Barometric pressures will often fall before cold weather sets in. It causes expansion of tissues and pain in your joints. Increased sensitivity of nerves in the joint: In case of injury, the nerves in the joint may become hypersensitive to changes in cold weather due to scarring, inflammation, or adhesions.
It’s common to blame joint pain flare-ups on changes in the weather, and several doctors believe people can feel more joint pain on cold, rainy days. But the research on the connection between the two isn’t clear. Barometric pressure or the pressure of the air can affect joints, but humidity, precipitation, and temperature are also at play. It makes it tricky for scientists to pinpoint exactly what it is about the weather that leads few people to report more pain when it’s cold, rainy, or humid Arthritis: Does cold weather make it worse? Several people with arthritis dread the cooler months. In fact, some swear blind they can even predict a drop in mercury simply by the increase in swelling and pain in their joints. But is there any truth to this notion that stiff and sore joints flare up when temperatures fall. For few people the sensation is so finely tuned that they seem to be able to predict weather changes based on the condition of their joints. While there is no clear scientific explanation as to why this is so, most people living with chronic joint disorders, such as arthritis, will agree that there is a link between joint pain and cold weather.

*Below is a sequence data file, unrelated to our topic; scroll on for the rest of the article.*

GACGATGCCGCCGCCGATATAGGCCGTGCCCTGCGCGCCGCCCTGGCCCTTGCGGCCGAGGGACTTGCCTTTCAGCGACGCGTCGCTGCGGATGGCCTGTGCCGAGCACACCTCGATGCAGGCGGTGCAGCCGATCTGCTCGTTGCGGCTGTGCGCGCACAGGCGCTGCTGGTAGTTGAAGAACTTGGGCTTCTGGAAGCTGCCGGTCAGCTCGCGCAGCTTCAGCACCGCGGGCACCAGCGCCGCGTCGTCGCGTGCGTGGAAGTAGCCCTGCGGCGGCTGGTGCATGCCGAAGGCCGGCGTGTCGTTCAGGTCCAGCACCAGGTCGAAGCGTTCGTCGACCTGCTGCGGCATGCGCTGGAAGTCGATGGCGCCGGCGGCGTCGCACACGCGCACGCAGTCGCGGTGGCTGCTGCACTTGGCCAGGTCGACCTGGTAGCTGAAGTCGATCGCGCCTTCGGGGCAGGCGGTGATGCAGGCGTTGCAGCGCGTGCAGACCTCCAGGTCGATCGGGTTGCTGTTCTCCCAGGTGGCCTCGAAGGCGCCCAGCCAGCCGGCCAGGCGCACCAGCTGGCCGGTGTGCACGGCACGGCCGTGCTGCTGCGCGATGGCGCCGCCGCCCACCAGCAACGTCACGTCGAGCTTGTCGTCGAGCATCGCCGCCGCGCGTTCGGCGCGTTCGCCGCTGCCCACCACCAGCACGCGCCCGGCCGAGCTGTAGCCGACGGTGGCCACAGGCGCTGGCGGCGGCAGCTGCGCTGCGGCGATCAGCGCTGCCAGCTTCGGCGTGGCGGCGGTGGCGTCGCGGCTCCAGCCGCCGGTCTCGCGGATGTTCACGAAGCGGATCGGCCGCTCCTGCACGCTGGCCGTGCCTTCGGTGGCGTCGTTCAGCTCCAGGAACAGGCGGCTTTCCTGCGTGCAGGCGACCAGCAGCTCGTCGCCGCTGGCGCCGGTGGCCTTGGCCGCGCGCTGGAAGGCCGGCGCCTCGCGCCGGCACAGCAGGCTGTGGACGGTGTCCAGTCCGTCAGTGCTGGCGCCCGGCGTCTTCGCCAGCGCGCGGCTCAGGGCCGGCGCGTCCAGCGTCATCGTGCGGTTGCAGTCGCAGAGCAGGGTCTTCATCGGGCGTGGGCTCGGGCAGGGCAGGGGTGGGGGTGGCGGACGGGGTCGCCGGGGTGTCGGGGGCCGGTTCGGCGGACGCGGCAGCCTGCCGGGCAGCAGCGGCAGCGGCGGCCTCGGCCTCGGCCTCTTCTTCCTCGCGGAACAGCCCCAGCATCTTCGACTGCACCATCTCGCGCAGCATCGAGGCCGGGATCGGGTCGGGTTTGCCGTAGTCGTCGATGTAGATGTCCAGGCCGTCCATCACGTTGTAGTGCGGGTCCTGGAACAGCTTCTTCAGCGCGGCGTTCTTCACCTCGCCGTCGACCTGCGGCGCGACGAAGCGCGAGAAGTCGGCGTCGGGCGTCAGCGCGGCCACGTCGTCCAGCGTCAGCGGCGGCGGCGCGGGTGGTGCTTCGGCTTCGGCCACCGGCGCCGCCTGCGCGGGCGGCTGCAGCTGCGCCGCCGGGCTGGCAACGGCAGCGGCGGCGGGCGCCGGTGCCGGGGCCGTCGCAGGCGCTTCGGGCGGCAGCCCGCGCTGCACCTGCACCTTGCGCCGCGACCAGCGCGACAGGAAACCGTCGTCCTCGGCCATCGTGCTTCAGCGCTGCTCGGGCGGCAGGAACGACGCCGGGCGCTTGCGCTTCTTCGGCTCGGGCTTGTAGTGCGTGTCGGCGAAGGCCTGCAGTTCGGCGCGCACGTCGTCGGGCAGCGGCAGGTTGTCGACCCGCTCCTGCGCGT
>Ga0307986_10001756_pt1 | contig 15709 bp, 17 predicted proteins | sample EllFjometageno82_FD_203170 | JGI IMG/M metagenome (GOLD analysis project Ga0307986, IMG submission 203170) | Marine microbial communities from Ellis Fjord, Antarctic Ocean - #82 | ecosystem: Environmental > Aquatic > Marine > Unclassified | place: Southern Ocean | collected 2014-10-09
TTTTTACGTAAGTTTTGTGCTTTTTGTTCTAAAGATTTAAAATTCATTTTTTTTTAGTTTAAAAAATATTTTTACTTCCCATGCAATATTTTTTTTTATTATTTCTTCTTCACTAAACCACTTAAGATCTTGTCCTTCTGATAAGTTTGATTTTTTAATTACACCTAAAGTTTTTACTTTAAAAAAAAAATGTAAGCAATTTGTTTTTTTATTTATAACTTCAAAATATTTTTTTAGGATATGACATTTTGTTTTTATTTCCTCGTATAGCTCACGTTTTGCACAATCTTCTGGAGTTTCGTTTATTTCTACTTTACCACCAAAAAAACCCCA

The following are a few possible reasons why cold weather affects joint pain: